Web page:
AstraZeneca commits $100,000 to Lead2030 Challenge Winners for SDG 3

Following an international search that received applications from 36 countries, AstraZeneca has announced the two winners of its 2022 Lead2030 Challenge for SDG 3.

Formed by One Young World and powered by some of the world’s leading businesses, Lead2030 finds, funds and accelerates SDG solutions created by founders under 30. Since coming together in 2018, Lead2030 partners have provided $1 million+ and hundreds of hours of executive mentorship to support enterprises identified through Lead2030.

AstraZeneca’s Young Health Programme (YHP) works to help young people take control of their health, especially to combat long-term conditions such as cancers, diabetes, respiratory and heart diseases, and mental ill health. These are often called non-communicable diseases (NCDs). NCDs are by far the world’s greatest cause of mortality. NCDs kill 41 million people each year, equivalent to 71% of all deaths globally. 15 million of these are ’premature’, occurring between the ages of 30 and 69 (1). YHP activities support the achievement of Sustainable Development Goal Target 3.4 – to reduce premature deaths linked to NCDs by one third by 2030 and promote mental health and wellbeing.

In line with this commitment, AstraZeneca launched a Lead2030 Challenge for SDG 3 during the One Young World Summit 2021 in Munich. The Challenge welcomed scalable, youth-led solutions that tackle the causes of air pollution to improve the long term health of young people. Globally, air pollution causes 7 million premature deaths each year, including more than 5 million caused by NCDs related to air pollution (2). This makes air pollution the second leading cause of deaths from NCDs.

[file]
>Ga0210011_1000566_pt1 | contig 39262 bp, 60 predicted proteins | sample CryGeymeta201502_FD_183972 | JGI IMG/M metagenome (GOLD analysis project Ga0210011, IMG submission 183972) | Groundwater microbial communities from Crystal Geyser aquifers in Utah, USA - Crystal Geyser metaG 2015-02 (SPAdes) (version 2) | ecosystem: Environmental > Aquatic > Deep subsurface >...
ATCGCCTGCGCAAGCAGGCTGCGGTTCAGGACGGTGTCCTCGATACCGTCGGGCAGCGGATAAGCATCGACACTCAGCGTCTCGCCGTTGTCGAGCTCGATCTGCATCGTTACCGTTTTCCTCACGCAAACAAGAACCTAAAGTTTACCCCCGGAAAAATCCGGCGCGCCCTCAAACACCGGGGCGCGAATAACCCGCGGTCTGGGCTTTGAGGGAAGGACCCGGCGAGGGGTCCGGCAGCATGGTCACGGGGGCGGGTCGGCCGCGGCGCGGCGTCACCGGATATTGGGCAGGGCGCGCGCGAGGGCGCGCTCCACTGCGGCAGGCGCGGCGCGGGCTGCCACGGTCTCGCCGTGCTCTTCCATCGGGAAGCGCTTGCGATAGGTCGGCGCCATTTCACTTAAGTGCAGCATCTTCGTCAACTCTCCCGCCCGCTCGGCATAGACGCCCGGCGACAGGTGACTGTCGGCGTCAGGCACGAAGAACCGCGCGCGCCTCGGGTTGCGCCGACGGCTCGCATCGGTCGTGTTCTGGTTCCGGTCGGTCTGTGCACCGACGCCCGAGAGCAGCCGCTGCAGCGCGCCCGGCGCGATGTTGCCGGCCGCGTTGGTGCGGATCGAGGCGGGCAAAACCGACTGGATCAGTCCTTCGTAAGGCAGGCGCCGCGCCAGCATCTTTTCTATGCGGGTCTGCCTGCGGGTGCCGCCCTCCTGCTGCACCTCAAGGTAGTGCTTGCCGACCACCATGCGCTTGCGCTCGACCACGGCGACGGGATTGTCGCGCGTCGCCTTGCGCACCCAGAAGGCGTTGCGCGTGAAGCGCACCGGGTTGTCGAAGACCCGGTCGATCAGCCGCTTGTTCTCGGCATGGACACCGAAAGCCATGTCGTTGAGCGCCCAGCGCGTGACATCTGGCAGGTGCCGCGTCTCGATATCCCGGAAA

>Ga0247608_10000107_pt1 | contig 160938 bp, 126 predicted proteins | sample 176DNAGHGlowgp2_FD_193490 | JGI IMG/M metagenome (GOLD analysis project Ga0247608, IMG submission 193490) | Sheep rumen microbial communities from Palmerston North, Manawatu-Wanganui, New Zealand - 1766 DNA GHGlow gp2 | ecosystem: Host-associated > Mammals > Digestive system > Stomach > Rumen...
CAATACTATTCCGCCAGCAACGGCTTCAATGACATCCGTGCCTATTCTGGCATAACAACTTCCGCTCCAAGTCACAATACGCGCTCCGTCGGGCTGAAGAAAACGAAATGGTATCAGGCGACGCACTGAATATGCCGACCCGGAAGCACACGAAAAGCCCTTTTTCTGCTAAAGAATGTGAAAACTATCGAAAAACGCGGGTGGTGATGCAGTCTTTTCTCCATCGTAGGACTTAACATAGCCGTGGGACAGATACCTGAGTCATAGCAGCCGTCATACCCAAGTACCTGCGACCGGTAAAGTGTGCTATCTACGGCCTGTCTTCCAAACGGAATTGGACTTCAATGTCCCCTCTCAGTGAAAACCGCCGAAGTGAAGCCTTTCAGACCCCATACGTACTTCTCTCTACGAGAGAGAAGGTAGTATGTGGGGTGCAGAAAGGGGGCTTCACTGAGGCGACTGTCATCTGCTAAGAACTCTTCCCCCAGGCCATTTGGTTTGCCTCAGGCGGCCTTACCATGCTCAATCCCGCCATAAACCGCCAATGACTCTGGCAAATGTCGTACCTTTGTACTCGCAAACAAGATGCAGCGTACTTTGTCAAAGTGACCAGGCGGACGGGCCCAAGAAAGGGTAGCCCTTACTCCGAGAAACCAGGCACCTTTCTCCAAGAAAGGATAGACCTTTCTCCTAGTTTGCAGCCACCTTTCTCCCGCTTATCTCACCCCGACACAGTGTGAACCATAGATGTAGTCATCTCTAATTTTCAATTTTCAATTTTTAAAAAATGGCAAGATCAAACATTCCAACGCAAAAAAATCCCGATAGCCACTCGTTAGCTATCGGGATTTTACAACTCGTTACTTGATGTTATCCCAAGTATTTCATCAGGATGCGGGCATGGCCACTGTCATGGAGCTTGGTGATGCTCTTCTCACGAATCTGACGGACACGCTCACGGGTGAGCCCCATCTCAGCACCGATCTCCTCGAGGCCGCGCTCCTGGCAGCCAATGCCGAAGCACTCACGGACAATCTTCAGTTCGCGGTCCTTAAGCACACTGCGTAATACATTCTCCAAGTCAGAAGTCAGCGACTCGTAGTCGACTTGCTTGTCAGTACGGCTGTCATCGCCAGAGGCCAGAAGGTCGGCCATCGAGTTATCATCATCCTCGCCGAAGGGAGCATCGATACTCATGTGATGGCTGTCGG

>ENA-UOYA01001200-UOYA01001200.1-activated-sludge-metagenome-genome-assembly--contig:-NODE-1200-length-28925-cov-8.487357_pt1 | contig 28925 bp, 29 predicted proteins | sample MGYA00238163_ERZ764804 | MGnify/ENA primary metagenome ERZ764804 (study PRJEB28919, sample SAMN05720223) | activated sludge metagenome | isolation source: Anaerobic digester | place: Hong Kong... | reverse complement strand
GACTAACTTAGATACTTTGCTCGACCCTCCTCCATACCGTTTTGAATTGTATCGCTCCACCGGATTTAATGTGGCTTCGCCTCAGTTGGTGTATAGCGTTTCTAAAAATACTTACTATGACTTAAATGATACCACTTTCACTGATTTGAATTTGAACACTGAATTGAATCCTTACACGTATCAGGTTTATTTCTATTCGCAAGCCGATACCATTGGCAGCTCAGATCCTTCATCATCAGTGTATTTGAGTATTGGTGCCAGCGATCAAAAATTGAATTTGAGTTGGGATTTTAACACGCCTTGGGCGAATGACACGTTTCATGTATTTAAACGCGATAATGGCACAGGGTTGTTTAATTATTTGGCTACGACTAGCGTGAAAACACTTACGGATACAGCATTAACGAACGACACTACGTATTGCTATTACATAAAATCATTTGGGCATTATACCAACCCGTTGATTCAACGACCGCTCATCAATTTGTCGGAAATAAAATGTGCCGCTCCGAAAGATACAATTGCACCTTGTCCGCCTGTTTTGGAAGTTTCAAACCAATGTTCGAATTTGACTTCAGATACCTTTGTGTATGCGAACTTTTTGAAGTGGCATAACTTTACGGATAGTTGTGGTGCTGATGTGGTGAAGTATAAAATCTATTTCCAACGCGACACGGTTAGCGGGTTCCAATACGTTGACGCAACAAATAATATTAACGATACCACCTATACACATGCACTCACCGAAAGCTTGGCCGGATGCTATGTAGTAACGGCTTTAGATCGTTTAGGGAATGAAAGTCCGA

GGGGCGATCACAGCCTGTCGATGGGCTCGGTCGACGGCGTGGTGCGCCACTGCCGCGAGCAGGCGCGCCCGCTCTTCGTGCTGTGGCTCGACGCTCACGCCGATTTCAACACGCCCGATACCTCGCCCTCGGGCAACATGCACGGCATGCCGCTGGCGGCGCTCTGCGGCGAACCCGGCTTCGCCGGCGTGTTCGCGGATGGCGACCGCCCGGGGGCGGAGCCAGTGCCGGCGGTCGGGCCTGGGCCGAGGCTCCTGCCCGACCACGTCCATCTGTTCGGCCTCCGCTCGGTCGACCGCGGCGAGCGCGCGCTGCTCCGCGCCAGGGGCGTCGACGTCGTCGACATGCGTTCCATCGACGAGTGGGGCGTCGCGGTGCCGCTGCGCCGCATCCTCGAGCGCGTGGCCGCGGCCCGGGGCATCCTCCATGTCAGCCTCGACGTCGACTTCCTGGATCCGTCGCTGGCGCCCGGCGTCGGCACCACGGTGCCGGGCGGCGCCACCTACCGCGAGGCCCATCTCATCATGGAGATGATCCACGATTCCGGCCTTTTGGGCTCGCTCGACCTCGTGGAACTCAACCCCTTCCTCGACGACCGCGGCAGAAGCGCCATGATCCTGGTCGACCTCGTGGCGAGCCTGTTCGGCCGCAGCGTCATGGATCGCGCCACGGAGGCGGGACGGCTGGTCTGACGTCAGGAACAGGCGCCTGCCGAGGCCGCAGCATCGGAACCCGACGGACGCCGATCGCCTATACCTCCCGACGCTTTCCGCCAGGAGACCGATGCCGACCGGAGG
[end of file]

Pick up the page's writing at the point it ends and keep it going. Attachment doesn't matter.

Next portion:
The two selected Challenge Winners will each receive a US$50,000 grant to further develop their solutions, as well as mentorship from AstraZeneca and YHP professionals to help scale their impact.

Meet the Challenge Winners

Enkhuun Byambadorj: Breathe Mongolia

Breathe Mongolia – Clean Air Coalition (Агаарын Харуул) is a non-profit organisation working to end Mongolia’s air pollution crisis. Their passionate and dedicated team is on a mission to arm people with the resources to fight air pollution on the ground and through policy. Breathe Mongolia creates bilingual digital spaces and tools to address the lack of a centralised source for quality information and insight into the air pollution landscape in Mongolia. In doing so, Breathe Mongolia aims to:

  • Educate the public so that they can protect themselves and their loved ones.
  • Build a community of allies to foster cooperation between those working to fight the air pollution crisis.
  • Hold decision-makers and policymakers accountable by monitoring policies.

Through this strategy, Breathe Mongolia hopes to prompt behavioral changes and policy improvements that uphold the fundamental human right to breathe clean air. The team’s vision for their work is a clean, sustainable, and prosperous Mongolia.

Learn More

Vidyut Mohan: Takachar

Many crops produce residues that cannot be used as mulch or animal feed. These residues can often impede the growth of the next crop and unfortunately the fastest and cheapest way to address residue removal is simply by setting it on fire in the field. However, burning residues has been attributed to air pollution that affects the respiratory health not only of the local farming communities, but also of nearby urban centers such as Delhi (3). Recent studies have estimated that this leads to as many as 1 in 8 deaths in countries such as India, and reduces the affected population’s life expectancy by around 5.3 years (4).

Takachar is developing small-scale, low-cost, portable systems that can latch onto the back of tractors and pick-up trucks to deploy to remote, hard-to-access communities. This system can locally convert biomass residues into higher-value products such as fertilizer blends, biofuels, or chemicals without any external energy input. This is expected to support closed-loop, self-sufficient rural communities, create additional livelihood opportunities in underserved regions, reduce air pollution and carbon footprint associated with open-air biomass burning, and ultimately improve public health outcomes.

Learn More

 

(1) Non communicable diseases. Who.int. 2021
(2) Air Pollution. Who.int. 2021
(3) Subramanian, 2016
(4) Balakrishnan et al, 2018

 

 

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